Lolo Jones

Lolo Jones re-energized after emotionally stressful bobsled season


Lolo Jones lacked motivation to return to track and field after the Sochi Olympics, but her recent travel log shows she’s over it.

Jones cleared hurdles on three continents last week.

On June 8, she won a 100m hurdles race in a season’s best 12.74 seconds in Marrakech, Morocco (video here). It wasn’t a major meet, but the field included World Indoor 60m hurdles champion Nia Ali, Olympic bronze medalist Kellie Wells and Kristi Castlin, who was the co-world leader two weeks ago.

Jones then moved to China for an exhibition race on a TV show against a local celebrity. Jones had to run over 10 hurdles, while the celebrity only had to clear one.

“I dominated,” Jones said. “I probably should have let him win. I feel bad.”

Jones then went through another unique experience. She opened her Diamond League season at the Adidas Grand Prix in New York on Saturday, one day after landing from a 17-hour flight from China.

Jones said she was on the bubble to get into the meet initially because other hurdlers have faster times than her this season (it was a slow start as she dropped more than 20 bobsled pounds after Sochi). When a lane opened up, she jumped at the chance after not getting into a Diamond League meet in Rome on June 5. And even though she was already booked for the Chinese TV spot.

She did well in New York considering the tiring circumstances, finishing third in 12.77 seconds behind Queen Harrison and Dawn Harper-Nelson.

“I felt great over five [hurdles], and then I was like, all right, I feel you jetlag, you win,” Jones said. “I’ve never done anything like this before.

“I was actually nervous something bad would happen,” said Jones, who joked she saw a mirage of 20 hurdles at the start line. “This [third place] is good. I’ll take this.”

Jones, 31, is transitioning back to track and field after cutting her season short last July 4 to focus on making the Sochi Olympic Team in bobsled. She made it to Russia and finished 11th, becoming one of 10 Americans to compete in both the Summer and Winter Games.

She called her third Olympic experience emotionally stressful.

“When I got done, physically, I was ready to keep going, but mentally, I was drained,” Jones said. “I kept telling my coach I don’t have any motivation. There’s really no point for this track season. There’s no World Championships. There’s nothing on the line. I’m having a hard time getting refocused. So it took me like two months to really get energized. It wasn’t really until I started competing, I was like, well, my goal for this year will be to compete against myself this year, have a personal best.”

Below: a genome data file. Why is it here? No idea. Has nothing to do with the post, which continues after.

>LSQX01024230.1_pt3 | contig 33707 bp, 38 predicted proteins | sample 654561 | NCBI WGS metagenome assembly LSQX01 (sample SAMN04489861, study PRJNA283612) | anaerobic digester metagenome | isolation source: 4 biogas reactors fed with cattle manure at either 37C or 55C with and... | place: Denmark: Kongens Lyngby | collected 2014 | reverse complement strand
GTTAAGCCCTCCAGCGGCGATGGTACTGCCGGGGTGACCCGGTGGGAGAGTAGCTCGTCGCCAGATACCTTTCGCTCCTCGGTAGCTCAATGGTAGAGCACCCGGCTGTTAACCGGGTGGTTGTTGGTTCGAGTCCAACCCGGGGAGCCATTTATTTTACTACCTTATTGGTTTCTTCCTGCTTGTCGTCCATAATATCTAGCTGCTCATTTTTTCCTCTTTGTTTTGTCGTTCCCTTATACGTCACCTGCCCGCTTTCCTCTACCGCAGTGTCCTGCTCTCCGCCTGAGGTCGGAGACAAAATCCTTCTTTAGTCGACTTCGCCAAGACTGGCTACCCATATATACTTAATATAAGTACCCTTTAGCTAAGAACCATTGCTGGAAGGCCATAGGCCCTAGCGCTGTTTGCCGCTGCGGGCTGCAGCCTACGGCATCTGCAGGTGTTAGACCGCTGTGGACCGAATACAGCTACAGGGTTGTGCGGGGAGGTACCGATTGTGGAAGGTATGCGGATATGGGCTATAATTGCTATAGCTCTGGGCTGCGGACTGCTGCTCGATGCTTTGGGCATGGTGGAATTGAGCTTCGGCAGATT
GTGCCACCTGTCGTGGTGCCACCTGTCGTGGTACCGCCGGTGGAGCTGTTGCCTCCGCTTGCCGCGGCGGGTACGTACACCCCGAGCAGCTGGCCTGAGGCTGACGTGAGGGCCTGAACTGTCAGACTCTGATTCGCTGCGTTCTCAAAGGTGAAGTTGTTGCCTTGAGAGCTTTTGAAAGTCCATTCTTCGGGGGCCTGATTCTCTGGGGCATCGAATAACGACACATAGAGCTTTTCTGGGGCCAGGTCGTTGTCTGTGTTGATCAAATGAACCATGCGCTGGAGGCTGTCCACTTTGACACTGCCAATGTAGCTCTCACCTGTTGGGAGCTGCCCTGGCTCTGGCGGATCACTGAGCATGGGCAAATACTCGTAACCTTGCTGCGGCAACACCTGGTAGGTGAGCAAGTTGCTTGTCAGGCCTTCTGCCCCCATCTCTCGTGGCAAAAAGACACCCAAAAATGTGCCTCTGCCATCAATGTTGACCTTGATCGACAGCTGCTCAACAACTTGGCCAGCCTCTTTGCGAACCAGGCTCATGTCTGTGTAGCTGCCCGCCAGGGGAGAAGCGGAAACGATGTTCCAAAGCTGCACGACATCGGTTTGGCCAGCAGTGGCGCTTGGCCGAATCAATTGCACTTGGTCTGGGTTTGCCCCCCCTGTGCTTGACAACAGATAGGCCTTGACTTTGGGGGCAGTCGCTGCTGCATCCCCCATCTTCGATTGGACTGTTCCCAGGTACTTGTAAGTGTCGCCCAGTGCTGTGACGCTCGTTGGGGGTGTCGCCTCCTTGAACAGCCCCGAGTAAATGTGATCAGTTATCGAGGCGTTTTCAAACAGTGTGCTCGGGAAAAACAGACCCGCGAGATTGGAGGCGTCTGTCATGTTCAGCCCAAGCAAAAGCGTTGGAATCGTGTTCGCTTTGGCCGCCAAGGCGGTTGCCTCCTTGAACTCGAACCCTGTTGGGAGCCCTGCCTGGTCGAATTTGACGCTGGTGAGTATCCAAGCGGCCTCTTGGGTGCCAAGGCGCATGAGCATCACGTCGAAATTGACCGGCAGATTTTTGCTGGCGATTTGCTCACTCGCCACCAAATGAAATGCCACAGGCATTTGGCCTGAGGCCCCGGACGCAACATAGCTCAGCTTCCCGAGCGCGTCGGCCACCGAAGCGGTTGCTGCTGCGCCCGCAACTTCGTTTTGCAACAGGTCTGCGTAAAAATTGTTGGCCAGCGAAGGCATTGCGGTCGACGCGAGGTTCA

Jones’ best-ever time came in the 2008 Olympic semifinals, a 12.43. She entered the final as a favorite, took the lead after six of 10 hurdles but hit the ninth, falling to seventh place. The winner, Harper-Nelson, clocked 12.54, .11 of a second slower than Jones’ semi time.

In 2012, Jones made the Olympic Team by .04 of a second and finished fourth in the Olympic final.

The last American to make three Olympic teams in her event was two-time Olympic 100m champ Gail Devers, who made five straight from 1988 through 2004 but never won an Olympic hurdles medal.

The U.S. is very deep in the 100m hurdles. There’s the reigning Olympic medalists Harper-Nelson and Wells, the World Indoor champion Ali, the rising Castlin, Harrison and, above them all, World champion Brianna Rollins.

There are seven U.S. women faster than Jones this year (there were four last year), so she has catching up to do.

Jones said her bobsled future is up in the air. If she competes on ice next season, she said it will only be for the early North American portion that concludes in December. She doesn’t plan to at all in 2015-16 as the Rio Olympics near.

“I don’t think I can do a full season because it delays my start for track,” she said. “This year I kept feeling rushed to compete [in track after Sochi], and I’d like to just be able to be on cue.”

One thing bobsled has done is give Jones a greater love for track. She competed in front of a larger crowd Saturday than she did in Sochi (though track meets are more fan accommodating than bobsled races).

“It made me more humble and enjoy more things about track that I didn’t before,” Jones said.

Like pay.

“It makes you appreciate the [track] meets where you’re making like $500,” Jones said. “In bobsled, that may be four races.

“I’ve seen the bottom of the barrel.”

Jones next plans to run at the U.S. Championships in Sacramento, Calif., next week and then determine the rest of her European season. But at the end of a high-mileage week, she could only think of her immediate future.

“I want to sleep now,” Jones said.

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Usain Bolt says he will work out for Borussia Dortmund on Thursday